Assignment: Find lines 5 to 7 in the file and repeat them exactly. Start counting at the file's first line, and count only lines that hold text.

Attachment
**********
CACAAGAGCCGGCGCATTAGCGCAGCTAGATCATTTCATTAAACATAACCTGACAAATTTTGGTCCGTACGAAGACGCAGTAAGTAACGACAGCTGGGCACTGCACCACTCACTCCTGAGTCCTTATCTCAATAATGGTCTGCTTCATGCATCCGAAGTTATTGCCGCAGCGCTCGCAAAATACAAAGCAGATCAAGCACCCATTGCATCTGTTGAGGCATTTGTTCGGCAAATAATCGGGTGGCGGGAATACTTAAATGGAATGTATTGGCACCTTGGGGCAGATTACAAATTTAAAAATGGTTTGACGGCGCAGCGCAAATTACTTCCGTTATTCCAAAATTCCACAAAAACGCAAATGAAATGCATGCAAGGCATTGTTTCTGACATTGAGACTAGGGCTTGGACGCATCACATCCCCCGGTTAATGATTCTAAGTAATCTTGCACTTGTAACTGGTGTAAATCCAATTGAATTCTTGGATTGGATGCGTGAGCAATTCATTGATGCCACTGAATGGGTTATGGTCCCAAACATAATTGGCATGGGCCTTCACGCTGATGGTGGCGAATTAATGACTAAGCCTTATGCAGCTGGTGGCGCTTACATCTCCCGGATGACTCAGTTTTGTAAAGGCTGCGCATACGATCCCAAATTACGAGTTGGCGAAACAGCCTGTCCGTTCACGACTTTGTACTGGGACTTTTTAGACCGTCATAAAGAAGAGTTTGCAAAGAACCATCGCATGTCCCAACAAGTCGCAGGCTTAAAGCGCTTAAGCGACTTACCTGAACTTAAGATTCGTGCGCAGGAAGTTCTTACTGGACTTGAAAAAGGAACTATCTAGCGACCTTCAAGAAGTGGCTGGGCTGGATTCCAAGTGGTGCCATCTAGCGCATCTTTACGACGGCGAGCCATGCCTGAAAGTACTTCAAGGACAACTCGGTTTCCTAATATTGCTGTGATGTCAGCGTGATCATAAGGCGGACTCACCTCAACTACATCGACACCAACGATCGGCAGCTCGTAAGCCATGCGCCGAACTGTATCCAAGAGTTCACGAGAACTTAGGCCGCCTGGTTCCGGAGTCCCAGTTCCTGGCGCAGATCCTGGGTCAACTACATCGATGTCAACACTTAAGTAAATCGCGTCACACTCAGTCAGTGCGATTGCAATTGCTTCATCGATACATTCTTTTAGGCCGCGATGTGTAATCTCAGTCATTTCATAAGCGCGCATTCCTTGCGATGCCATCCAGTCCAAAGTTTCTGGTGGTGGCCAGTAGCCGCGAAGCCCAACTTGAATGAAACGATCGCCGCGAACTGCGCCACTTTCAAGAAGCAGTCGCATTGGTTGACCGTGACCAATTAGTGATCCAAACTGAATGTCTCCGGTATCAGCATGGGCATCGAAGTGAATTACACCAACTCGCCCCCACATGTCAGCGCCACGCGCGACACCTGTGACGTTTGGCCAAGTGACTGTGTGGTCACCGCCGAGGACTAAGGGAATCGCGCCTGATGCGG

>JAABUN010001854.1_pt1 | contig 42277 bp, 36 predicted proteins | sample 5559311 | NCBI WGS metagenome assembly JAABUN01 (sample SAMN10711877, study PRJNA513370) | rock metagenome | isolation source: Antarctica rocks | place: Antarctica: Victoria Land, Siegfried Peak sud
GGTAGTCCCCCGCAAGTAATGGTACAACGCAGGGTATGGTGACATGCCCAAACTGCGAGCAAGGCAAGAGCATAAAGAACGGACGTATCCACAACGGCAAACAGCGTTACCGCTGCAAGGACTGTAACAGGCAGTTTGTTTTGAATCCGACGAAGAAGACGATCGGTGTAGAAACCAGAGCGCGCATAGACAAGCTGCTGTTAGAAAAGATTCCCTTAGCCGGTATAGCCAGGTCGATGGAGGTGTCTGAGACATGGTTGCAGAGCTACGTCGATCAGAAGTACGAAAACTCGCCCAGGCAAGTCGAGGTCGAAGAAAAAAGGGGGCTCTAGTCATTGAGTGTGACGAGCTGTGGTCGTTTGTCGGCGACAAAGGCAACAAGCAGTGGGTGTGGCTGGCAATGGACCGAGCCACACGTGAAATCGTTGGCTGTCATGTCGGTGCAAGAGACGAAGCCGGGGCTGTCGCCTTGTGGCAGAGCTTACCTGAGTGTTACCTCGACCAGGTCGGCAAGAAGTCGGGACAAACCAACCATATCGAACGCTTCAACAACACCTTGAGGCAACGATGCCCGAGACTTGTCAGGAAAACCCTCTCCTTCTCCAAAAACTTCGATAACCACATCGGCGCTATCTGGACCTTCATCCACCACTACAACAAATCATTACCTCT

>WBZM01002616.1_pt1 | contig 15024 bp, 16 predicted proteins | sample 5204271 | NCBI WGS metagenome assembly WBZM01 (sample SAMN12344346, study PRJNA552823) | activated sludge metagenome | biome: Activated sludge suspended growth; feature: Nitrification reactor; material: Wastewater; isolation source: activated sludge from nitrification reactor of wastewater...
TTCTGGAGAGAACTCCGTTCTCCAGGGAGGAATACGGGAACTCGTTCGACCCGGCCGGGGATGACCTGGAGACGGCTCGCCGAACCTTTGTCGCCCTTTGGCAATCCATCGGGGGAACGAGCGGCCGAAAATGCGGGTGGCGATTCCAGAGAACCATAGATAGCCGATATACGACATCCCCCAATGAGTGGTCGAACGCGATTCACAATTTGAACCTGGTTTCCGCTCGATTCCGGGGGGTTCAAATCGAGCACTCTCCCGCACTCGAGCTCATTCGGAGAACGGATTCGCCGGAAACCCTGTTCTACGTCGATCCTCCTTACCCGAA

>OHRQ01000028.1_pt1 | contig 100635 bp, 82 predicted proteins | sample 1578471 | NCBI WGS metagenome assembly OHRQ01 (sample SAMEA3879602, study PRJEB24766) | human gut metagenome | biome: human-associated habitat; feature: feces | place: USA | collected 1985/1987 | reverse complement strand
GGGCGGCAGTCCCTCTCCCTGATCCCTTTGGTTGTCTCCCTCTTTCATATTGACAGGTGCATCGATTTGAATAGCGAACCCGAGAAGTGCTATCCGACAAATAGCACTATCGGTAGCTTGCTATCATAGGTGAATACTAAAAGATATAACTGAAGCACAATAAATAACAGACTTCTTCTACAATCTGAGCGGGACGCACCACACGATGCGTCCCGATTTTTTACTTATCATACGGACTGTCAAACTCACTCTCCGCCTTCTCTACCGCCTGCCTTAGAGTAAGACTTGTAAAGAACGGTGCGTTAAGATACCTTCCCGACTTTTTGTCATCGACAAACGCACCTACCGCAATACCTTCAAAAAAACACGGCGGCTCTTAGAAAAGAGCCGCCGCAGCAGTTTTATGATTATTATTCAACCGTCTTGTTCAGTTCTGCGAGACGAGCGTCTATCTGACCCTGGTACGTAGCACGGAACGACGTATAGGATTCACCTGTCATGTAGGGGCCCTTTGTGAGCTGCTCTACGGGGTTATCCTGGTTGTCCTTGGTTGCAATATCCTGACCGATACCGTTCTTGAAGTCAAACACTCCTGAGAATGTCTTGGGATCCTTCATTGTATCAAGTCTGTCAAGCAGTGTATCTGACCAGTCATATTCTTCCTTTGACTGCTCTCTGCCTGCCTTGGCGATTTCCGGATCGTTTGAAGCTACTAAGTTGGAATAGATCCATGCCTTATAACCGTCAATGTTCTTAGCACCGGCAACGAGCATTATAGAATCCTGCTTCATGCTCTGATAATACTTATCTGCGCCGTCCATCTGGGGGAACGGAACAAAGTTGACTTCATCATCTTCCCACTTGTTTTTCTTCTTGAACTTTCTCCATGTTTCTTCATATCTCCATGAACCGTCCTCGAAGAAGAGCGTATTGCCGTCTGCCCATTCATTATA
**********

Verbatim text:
TTCTGGAGAGAACTCCGTTCTCCAGGGAGGAATACGGGAACTCGTTCGACCCGGCCGGGGATGACCTGGAGACGGCTCGCCGAACCTTTGTCGCCCTTTGGCAATCCATCGGGGGAACGAGCGGCCGAAAATGCGGGTGGCGATTCCAGAGAACCATAGATAGCCGATATACGACATCCCCCAATGAGTGGTCGAACGCGATTCACAATTTGAACCTGGTTTCCGCTCGATTCCGGGGGGTTCAAATCGAGCACTCTCCCGCACTCGAGCTCATTCGGAGAACGGATTCGCCGGAAACCCTGTTCTACGTCGATCCTCCTTACCCGAA

>OHRQ01000028.1_pt1 | contig 100635 bp, 82 predicted proteins | sample 1578471 | NCBI WGS metagenome assembly OHRQ01 (sample SAMEA3879602, study PRJEB24766) | human gut metagenome | biome: human-associated habitat; feature: feces | place: USA | collected 1985/1987 | reverse complement strand
GGGCGGCAGTCCCTCTCCCTGATCCCTTTGGTTGTCTCCCTCTTTCATATTGACAGGTGCATCGATTTGAATAGCGAACCCGAGAAGTGCTATCCGACAAATAGCACTATCGGTAGCTTGCTATCATAGGTGAATACTAAAAGATATAACTGAAGCACAATAAATAACAGACTTCTTCTACAATCTGAGCGGGACGCACCACACGATGCGTCCCGATTTTTTACTTATCATACGGACTGTCAAACTCACTCTCCGCCTTCTCTACCGCCTGCCTTAGAGTAAGACTTGTAAAGAACGGTGCGTTAAGATACCTTCCCGACTTTTTGTCATCGACAAACGCACCTACCGCAATACCTTCAAAAAAACACGGCGGCTCTTAGAAAAGAGCCGCCGCAGCAGTTTTATGATTATTATTCAACCGTCTTGTTCAGTTCTGCGAGACGAGCGTCTATCTGACCCTGGTACGTAGCACGGAACGACGTATAGGATTCACCTGTCATGTAGGGGCCCTTTGTGAGCTGCTCTACGGGGTTATCCTGGTTGTCCTTGGTTGCAATATCCTGACCGATACCGTTCTTGAAGTCAAACACTCCTGAGAATGTCTTGGGATCCTTCATTGTATCAAGTCTGTCAAGCAGTGTATCTGACCAGTCATATTCTTCCTTTGACTGCTCTCTGCCTGCCTTGGCGATTTCCGGATCGTTTGAAGCTACTAAGTTGGAATAGATCCATGCCTTATAACCGTCAATGTTCTTAGCACCGGCAACGAGCATTATAGAATCCTGCTTCATGCTCTGATAATACTTATCTGCGCCGTCCATCTGGGGGAACGGAACAAAGTTGACTTCATCATCTTCCCACTTGTTTTTCTTCTTGAACTTTCTCCATGTTTCTTCATATCTCCATGAACCGTCCTCGAAGAAGAGCGTATTGCCGTCTGCCCATTCATTATA